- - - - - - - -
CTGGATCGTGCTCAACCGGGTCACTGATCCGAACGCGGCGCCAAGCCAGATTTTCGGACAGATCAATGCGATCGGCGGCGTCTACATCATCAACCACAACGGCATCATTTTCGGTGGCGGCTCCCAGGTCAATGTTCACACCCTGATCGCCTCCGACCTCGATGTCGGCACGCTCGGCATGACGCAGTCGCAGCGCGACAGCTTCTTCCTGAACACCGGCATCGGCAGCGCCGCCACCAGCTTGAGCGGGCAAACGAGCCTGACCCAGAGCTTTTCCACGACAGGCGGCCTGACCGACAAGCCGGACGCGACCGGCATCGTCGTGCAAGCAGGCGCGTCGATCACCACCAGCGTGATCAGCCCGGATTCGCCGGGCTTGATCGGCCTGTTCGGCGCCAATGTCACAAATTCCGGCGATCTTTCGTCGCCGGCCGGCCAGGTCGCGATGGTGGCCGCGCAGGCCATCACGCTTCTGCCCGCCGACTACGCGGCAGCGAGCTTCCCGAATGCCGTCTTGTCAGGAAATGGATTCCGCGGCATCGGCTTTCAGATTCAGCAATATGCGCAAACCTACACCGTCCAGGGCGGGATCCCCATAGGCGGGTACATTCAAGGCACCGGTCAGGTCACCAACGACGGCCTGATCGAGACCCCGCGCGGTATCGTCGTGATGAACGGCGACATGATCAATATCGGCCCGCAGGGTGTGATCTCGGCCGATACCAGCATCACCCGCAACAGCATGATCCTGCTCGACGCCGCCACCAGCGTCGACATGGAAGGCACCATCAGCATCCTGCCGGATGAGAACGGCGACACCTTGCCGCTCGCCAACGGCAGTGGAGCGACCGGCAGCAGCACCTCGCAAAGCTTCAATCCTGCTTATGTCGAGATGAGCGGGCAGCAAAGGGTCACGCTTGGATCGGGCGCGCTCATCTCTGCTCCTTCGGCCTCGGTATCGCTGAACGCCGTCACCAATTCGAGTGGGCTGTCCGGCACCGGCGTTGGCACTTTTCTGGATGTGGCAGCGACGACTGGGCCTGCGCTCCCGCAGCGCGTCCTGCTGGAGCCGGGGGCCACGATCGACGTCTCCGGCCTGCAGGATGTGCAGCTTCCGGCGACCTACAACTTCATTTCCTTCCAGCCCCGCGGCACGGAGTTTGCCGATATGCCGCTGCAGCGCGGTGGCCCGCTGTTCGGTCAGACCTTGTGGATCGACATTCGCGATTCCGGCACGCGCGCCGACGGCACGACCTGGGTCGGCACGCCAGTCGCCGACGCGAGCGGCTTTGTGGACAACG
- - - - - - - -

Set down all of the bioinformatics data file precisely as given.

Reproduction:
CTGGATCGTGCTCAACCGGGTCACTGATCCGAACGCGGCGCCAAGCCAGATTTTCGGACAGATCAATGCGATCGGCGGCGTCTACATCATCAACCACAACGGCATCATTTTCGGTGGCGGCTCCCAGGTCAATGTTCACACCCTGATCGCCTCCGACCTCGATGTCGGCACGCTCGGCATGACGCAGTCGCAGCGCGACAGCTTCTTCCTGAACACCGGCATCGGCAGCGCCGCCACCAGCTTGAGCGGGCAAACGAGCCTGACCCAGAGCTTTTCCACGACAGGCGGCCTGACCGACAAGCCGGACGCGACCGGCATCGTCGTGCAAGCAGGCGCGTCGATCACCACCAGCGTGATCAGCCCGGATTCGCCGGGCTTGATCGGCCTGTTCGGCGCCAATGTCACAAATTCCGGCGATCTTTCGTCGCCGGCCGGCCAGGTCGCGATGGTGGCCGCGCAGGCCATCACGCTTCTGCCCGCCGACTACGCGGCAGCGAGCTTCCCGAATGCCGTCTTGTCAGGAAATGGATTCCGCGGCATCGGCTTTCAGATTCAGCAATATGCGCAAACCTACACCGTCCAGGGCGGGATCCCCATAGGCGGGTACATTCAAGGCACCGGTCAGGTCACCAACGACGGCCTGATCGAGACCCCGCGCGGTATCGTCGTGATGAACGGCGACATGATCAATATCGGCCCGCAGGGTGTGATCTCGGCCGATACCAGCATCACCCGCAACAGCATGATCCTGCTCGACGCCGCCACCAGCGTCGACATGGAAGGCACCATCAGCATCCTGCCGGATGAGAACGGCGACACCTTGCCGCTCGCCAACGGCAGTGGAGCGACCGGCAGCAGCACCTCGCAAAGCTTCAATCCTGCTTATGTCGAGATGAGCGGGCAGCAAAGGGTCACGCTTGGATCGGGCGCGCTCATCTCTGCTCCTTCGGCCTCGGTATCGCTGAACGCCGTCACCAATTCGAGTGGGCTGTCCGGCACCGGCGTTGGCACTTTTCTGGATGTGGCAGCGACGACTGGGCCTGCGCTCCCGCAGCGCGTCCTGCTGGAGCCGGGGGCCACGATCGACGTCTCCGGCCTGCAGGATGTGCAGCTTCCGGCGACCTACAACTTCATTTCCTTCCAGCCCCGCGGCACGGAGTTTGCCGATATGCCGCTGCAGCGCGGTGGCCCGCTGTTCGGTCAGACCTTGTGGATCGACATTCGCGATTCCGGCACGCGCGCCGACGGCACGACCTGGGTCGGCACGCCAGTCGCCGACGCGAGCGGCTTTGTGGACAACG